Book Review: Tokachi Millennium Forest: Pioneering a new way of gardening with nature by Dan Pearson with Midori Shintani

It is now two years since I went to the Beth Chatto Symposium which I still think of as one of the best garden related events I have ever attended.  It was inspiring and informative and one of the talks that really set me alight with fascination was the talk by Dan Pearson and Midori Shintani about the Tokachi Millennium Forest in Hokkaido.  Such was the impact on me of this talk that I remarked at the time that I looked for a book on this subject as I wanted to know more but could not find one.  Fast forward to now and I receive an email 'would you like to review this new book?'  the answer could not have been yes fast enough.  I have not paid for this book and I am not being paid to write this review.  My words and opinions are my own.

This is a book that needs reading.  That might sound obvious, but some books are more about the pictures than the words, for me this book was the best combination of both.  I cannot sum it up better than Fergus Garrett's closing sentence in the forward "The story is beautifully articulated in Dan and Midori's words and emotionally conveyed in exceptional photos, making this a most stimulating and intelligent book" (1)  It is indeed an intelligent book: it is one to make you think and consider.  

The land for the Forest was purchased Mitsushige Hayashi to offset the carbon footprint of his newspaper business.  This is not a tokenistic gesture, there are over 988 acres of land developed for this Forest.  I think one of the things that struck me most about this book is that this is so much more than a design project.  This Forest is wound into and grown from deep within the history and culture of Hokkaido.  I found myself googling things mentioned constantly as I read as I needed to understand more, understand deeper.  The more you read the more in depth you go.

The more you read the more the scale of what has and is being achieved the more astounding it becomes.  This is a project that is about  having and accomplishing vision.  This is a project for generations to come to enjoy.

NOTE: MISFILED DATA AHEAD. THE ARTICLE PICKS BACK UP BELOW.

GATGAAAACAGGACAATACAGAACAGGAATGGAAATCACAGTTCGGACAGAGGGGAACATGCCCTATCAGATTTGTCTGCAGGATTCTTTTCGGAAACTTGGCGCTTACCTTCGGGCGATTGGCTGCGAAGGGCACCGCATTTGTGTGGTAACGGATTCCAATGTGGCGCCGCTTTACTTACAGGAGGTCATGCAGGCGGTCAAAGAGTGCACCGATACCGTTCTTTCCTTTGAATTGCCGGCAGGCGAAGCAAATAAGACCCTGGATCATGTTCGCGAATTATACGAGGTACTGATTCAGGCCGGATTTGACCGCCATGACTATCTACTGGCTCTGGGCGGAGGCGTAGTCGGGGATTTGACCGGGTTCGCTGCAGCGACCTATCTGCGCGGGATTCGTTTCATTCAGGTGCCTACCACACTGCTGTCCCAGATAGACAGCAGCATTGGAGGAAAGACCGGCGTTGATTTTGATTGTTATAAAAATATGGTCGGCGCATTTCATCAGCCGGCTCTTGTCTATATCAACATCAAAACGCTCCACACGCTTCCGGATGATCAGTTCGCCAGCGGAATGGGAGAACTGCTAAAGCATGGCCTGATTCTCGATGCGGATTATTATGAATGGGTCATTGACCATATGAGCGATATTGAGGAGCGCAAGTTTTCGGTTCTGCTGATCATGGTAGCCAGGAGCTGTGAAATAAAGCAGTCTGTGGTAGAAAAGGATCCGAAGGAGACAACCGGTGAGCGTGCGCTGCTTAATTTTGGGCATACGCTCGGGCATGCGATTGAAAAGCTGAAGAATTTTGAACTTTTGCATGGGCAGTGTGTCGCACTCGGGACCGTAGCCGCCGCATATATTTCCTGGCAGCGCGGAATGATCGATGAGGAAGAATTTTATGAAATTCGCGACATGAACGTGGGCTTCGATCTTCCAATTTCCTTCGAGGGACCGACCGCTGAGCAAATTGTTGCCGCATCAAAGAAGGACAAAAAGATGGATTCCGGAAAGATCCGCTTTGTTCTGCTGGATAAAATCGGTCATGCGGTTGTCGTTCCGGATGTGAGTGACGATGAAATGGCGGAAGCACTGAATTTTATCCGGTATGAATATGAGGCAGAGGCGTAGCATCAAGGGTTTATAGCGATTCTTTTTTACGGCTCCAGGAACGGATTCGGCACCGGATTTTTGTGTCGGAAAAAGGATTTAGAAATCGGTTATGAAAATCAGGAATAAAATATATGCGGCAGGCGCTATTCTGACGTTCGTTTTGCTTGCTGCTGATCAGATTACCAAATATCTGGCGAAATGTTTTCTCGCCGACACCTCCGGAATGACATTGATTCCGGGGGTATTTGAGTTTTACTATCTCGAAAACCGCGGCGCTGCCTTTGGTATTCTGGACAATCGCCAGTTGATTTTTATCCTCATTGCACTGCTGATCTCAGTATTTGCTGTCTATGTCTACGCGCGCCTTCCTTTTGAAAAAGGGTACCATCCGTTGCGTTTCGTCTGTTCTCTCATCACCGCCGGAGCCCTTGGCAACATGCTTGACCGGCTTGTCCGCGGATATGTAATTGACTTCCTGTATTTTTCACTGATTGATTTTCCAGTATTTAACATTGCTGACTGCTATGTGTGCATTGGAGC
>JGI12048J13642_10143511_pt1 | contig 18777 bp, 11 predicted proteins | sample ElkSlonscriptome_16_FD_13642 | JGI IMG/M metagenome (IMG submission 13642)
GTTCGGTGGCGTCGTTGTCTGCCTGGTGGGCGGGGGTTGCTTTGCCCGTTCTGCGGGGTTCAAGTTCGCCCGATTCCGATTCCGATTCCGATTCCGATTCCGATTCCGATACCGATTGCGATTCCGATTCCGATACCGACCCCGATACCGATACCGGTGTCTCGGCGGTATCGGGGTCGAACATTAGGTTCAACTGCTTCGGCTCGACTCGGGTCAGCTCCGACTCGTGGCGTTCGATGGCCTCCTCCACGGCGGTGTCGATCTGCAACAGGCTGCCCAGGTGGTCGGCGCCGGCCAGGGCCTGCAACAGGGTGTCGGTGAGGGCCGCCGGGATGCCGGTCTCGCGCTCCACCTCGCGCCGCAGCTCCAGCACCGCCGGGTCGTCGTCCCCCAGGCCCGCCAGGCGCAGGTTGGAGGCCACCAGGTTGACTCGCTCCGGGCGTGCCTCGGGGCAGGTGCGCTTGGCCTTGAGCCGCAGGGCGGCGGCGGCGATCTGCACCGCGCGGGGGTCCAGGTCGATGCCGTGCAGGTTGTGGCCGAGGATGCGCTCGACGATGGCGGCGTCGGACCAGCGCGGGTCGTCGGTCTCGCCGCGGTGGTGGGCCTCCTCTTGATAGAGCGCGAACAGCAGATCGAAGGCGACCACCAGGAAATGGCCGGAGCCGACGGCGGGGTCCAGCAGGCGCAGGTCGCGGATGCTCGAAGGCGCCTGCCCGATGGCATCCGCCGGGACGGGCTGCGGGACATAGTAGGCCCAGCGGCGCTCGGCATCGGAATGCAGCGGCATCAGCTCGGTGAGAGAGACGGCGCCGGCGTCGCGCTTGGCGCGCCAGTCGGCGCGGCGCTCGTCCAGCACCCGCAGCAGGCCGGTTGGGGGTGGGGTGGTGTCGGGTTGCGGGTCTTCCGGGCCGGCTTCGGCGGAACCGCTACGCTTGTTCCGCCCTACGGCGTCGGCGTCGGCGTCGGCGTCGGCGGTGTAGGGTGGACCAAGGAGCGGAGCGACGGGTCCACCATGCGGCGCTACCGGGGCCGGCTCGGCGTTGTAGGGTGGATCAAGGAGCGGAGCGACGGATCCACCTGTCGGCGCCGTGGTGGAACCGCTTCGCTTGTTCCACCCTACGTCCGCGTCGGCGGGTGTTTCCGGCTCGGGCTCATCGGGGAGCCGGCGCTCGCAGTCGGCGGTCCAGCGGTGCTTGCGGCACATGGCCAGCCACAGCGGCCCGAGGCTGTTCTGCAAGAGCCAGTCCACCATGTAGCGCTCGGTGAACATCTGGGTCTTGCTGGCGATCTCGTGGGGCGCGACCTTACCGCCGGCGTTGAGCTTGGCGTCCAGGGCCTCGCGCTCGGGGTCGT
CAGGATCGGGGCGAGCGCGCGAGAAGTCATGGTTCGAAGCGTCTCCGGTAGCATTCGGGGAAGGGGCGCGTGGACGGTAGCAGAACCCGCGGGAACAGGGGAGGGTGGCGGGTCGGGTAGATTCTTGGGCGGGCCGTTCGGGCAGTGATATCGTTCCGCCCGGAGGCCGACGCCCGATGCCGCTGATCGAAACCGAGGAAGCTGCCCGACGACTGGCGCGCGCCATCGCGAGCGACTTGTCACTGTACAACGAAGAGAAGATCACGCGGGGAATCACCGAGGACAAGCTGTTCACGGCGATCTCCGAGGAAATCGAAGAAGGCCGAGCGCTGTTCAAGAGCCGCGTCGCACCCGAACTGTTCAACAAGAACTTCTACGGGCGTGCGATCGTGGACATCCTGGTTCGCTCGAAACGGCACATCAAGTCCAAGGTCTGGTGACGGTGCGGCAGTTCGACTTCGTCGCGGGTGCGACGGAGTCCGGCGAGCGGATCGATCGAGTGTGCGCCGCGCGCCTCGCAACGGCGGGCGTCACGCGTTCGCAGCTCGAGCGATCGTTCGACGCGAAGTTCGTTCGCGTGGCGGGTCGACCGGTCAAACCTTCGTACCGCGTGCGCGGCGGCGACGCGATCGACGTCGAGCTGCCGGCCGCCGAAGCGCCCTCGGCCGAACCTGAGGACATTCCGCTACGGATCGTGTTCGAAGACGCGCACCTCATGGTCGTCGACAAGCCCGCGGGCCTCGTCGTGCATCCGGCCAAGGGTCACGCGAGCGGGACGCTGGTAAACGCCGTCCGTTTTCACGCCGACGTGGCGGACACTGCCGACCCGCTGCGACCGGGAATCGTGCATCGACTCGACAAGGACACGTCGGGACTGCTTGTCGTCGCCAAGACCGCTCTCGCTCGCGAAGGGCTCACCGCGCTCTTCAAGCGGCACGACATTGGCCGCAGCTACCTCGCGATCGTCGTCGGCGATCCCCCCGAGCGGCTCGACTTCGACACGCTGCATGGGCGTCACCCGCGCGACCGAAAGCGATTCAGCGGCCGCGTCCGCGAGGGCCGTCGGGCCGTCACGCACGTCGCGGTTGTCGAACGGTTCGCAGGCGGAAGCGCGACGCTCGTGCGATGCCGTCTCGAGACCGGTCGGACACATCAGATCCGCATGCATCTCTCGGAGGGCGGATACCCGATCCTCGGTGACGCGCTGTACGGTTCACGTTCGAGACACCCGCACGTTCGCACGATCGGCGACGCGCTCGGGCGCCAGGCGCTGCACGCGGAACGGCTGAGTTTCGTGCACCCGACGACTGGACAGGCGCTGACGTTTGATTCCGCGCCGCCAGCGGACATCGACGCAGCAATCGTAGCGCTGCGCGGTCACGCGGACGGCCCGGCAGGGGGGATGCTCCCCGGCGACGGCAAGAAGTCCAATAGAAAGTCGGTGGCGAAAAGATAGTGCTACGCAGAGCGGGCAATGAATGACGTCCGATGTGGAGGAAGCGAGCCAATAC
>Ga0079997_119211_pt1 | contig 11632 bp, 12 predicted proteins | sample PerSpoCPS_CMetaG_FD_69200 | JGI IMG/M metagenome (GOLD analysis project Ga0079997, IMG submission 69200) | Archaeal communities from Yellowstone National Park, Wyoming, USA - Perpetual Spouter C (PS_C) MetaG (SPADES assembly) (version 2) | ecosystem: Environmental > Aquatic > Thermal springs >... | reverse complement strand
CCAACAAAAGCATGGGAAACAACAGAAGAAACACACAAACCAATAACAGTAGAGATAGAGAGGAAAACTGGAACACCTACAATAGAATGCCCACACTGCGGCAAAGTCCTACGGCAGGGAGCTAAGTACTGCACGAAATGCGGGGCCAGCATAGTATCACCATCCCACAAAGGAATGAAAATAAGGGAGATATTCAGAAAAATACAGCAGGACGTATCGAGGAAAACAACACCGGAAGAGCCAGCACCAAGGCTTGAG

The photographs in this book are many and are as informative as they are beautiful.  They evoke the sense of space and time as you move through the areas and the seasons.
They also give insight into the painstaking detail that is behind a design that looks natural yet is the product of so much work.  Nothing that looks so effortless is ever the product of no effort.  This is not a garden that happens by magic, there are many hands making this happen.

The scale of the project is immense.  The forest is divided into several garden areas including a Meadow Garden, Earth Garden, Forest Garden, there is farming, a show garden and a kitchen garden.  They all have their own distinct characteristics and are designed to complement the natural landscape and to preserve this area from being built on and developed further.  This is not just something to look at, there are animals living here and people making their living.  It is a vast interconnected community.  

I like that the book explains the climate and geographical landscape of the area and also about nature worship in Japanese culture.  You need this context to understand what this forest is about.  Dan explains how much of Japan is very urbanised and that sometimes people need to be reminded and reintroduced to nature and natural spaces.  This struck quite a chord with me after the recent lockdown months when many people started walking around their local areas for the first time and discovering the restorative benefits of connecting with nature.  I also thought about the impact on our national parks with the increased numbers of day visitors and the lack of understanding and respect many have shown for nature.  This project is about a balance that we also need to create/restore here in the UK.

In the final pages of the book Dan links back what he has learned from the Forest project with what he wanted to achieve with his own garden in Somerset.  Dan's garden is worked intensively where it needs to be but also aims to be a 'light touch' on the landscape.  It is both developed and yet sensitive with its surroundings.  The blurring of where the boundaries are is a masterclass in borrowed landscape (Shakkei is the Japanese principle of the 'borrowed view').  This is central to the Forest project and to this piece of Somerset Dan calls home.  What I like most about this section is that it demonstrates how we can take these huge ideas and yet think about how we can apply them to our own spaces.  Admittedly I look out at my garden with its fences and neighbours, yet I also have a Wild Garden where I try to let nature be (with a bit of help).  Maybe it is within these small spaces we too can make a difference.

This book made me think, the more I read of it the more it makes me think.  I can only dream of ever visiting the Tokachi Millennium Forest in reality so having this book is the closest I will get to it.  I found the same excitement and inspiration in this book as I did when I listened to Dan and Midori speaking about it two years ago.  I know I will be re-reading this book for a long time to come.

Tokachi Millennium Forest, pioneering a new way of gardening with nature by Dan Pearson with Midori Shintani is published by Filbert Press




(1) Pearson D, Shintani M,  Tokachi Millennium Forest  Filbert Press 2020 p. 9